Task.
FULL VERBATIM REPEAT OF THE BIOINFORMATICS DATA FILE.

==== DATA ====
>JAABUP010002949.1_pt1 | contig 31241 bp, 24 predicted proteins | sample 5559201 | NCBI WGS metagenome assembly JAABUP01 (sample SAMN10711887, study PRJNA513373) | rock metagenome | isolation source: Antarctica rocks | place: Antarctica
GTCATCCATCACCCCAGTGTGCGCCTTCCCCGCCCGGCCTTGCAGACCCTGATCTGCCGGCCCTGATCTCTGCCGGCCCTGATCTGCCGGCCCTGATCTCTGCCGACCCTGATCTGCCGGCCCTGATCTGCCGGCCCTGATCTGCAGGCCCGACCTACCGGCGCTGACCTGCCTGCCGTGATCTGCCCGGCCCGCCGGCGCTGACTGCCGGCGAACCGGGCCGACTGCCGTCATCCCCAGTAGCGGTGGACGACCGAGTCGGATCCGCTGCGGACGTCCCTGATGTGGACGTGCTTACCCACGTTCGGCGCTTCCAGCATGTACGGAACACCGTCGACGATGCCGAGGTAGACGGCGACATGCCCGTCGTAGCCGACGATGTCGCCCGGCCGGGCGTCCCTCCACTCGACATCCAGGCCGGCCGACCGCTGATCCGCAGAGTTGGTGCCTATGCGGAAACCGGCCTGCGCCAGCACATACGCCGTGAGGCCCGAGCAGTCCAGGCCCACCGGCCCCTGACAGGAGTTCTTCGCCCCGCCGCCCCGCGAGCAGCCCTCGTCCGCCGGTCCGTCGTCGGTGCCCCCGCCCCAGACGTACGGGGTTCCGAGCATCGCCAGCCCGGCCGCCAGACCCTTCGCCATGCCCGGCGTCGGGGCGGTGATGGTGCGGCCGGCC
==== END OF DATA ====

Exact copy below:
>JAABUP010002949.1_pt1 | contig 31241 bp, 24 predicted proteins | sample 5559201 | NCBI WGS metagenome assembly JAABUP01 (sample SAMN10711887, study PRJNA513373) | rock metagenome | isolation source: Antarctica rocks | place: Antarctica
GTCATCCATCACCCCAGTGTGCGCCTTCCCCGCCCGGCCTTGCAGACCCTGATCTGCCGGCCCTGATCTCTGCCGGCCCTGATCTGCCGGCCCTGATCTCTGCCGACCCTGATCTGCCGGCCCTGATCTGCCGGCCCTGATCTGCAGGCCCGACCTACCGGCGCTGACCTGCCTGCCGTGATCTGCCCGGCCCGCCGGCGCTGACTGCCGGCGAACCGGGCCGACTGCCGTCATCCCCAGTAGCGGTGGACGACCGAGTCGGATCCGCTGCGGACGTCCCTGATGTGGACGTGCTTACCCACGTTCGGCGCTTCCAGCATGTACGGAACACCGTCGACGATGCCGAGGTAGACGGCGACATGCCCGTCGTAGCCGACGATGTCGCCCGGCCGGGCGTCCCTCCACTCGACATCCAGGCCGGCCGACCGCTGATCCGCAGAGTTGGTGCCTATGCGGAAACCGGCCTGCGCCAGCACATACGCCGTGAGGCCCGAGCAGTCCAGGCCCACCGGCCCCTGACAGGAGTTCTTCGCCCCGCCGCCCCGCGAGCAGCCCTCGTCCGCCGGTCCGTCGTCGGTGCCCCCGCCCCAGACGTACGGGGTTCCGAGCATCGCCAGCCCGGCCGCCAGACCCTTCGCCATGCCCGGCGTCGGGGCGGTGATGGTGCGGCCGGCC